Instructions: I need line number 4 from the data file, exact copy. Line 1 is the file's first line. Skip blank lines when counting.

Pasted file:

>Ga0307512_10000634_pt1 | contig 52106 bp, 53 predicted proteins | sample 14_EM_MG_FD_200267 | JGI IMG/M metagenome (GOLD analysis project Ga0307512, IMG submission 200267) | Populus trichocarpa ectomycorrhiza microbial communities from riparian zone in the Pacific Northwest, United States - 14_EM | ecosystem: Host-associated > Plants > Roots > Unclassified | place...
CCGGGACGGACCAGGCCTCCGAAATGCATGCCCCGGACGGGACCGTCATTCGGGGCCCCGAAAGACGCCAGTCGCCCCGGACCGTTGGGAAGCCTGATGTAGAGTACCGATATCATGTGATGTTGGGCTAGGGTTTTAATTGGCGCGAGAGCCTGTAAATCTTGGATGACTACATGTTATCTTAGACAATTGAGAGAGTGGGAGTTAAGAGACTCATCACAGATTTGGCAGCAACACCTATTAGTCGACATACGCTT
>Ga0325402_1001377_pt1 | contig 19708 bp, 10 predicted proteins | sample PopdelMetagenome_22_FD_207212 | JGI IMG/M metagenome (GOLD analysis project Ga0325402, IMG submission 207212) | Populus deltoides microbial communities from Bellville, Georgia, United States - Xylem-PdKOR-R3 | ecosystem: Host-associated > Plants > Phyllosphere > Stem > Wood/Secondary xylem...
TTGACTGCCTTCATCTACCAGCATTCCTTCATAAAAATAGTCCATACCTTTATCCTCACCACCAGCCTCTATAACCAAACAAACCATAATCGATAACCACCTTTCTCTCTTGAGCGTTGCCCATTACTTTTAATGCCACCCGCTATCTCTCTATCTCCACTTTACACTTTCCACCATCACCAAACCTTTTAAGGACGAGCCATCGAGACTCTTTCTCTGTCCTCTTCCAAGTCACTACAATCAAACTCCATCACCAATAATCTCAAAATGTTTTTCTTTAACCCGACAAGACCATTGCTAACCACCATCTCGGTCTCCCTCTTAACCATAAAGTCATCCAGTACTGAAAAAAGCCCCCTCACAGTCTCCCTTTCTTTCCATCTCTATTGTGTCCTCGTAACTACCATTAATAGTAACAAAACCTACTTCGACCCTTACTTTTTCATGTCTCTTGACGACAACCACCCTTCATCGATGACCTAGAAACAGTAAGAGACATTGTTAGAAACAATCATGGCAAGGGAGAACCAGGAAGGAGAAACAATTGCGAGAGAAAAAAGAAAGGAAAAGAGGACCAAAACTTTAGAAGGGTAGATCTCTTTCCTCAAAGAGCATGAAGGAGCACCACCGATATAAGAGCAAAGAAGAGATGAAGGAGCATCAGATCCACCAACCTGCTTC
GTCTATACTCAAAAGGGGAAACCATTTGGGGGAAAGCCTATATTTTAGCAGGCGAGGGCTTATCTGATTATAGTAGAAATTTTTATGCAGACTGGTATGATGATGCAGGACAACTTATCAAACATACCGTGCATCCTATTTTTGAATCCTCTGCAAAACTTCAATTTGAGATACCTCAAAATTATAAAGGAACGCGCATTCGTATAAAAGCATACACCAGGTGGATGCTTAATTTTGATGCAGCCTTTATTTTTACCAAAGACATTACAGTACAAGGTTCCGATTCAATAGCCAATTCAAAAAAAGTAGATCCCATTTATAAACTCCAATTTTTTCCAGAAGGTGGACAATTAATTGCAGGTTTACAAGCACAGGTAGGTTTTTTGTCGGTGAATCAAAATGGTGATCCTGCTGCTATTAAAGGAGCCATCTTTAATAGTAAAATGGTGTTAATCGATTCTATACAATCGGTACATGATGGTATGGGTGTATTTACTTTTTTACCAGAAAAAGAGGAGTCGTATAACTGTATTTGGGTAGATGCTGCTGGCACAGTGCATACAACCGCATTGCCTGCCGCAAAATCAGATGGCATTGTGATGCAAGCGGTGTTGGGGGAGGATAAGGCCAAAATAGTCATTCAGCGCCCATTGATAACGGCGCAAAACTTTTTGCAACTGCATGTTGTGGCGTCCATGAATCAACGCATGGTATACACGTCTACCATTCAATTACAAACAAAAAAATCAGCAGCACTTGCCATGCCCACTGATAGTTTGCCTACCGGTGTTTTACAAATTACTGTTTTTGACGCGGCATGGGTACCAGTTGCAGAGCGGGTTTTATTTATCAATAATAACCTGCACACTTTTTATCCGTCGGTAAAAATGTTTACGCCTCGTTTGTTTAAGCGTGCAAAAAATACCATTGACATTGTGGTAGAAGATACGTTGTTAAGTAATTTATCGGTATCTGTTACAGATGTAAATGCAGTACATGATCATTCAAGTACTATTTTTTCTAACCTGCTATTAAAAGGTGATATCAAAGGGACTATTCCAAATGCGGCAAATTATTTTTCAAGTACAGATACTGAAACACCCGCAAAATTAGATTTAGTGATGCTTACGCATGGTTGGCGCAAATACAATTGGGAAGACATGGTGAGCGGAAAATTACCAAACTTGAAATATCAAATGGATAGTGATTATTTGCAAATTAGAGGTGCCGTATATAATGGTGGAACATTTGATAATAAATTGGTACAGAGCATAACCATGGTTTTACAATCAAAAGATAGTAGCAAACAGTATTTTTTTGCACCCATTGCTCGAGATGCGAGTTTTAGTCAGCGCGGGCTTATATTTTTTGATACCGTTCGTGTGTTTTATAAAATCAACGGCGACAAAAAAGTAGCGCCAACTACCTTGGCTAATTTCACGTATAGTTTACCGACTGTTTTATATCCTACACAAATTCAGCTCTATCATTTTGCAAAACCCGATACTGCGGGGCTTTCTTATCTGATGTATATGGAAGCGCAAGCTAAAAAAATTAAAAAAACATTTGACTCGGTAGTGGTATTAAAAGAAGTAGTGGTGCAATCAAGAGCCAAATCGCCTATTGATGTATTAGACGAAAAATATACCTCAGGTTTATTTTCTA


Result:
TTGACTGCCTTCATCTACCAGCATTCCTTCATAAAAATAGTCCATACCTTTATCCTCACCACCAGCCTCTATAACCAAACAAACCATAATCGATAACCACCTTTCTCTCTTGAGCGTTGCCCATTACTTTTAATGCCACCCGCTATCTCTCTATCTCCACTTTACACTTTCCACCATCACCAAACCTTTTAAGGACGAGCCATCGAGACTCTTTCTCTGTCCTCTTCCAAGTCACTACAATCAAACTCCATCACCAATAATCTCAAAATGTTTTTCTTTAACCCGACAAGACCATTGCTAACCACCATCTCGGTCTCCCTCTTAACCATAAAGTCATCCAGTACTGAAAAAAGCCCCCTCACAGTCTCCCTTTCTTTCCATCTCTATTGTGTCCTCGTAACTACCATTAATAGTAACAAAACCTACTTCGACCCTTACTTTTTCATGTCTCTTGACGACAACCACCCTTCATCGATGACCTAGAAACAGTAAGAGACATTGTTAGAAACAATCATGGCAAGGGAGAACCAGGAAGGAGAAACAATTGCGAGAGAAAAAAGAAAGGAAAAGAGGACCAAAACTTTAGAAGGGTAGATCTCTTTCCTCAAAGAGCATGAAGGAGCACCACCGATATAAGAGCAAAGAAGAGATGAAGGAGCATCAGATCCACCAACCTGCTTC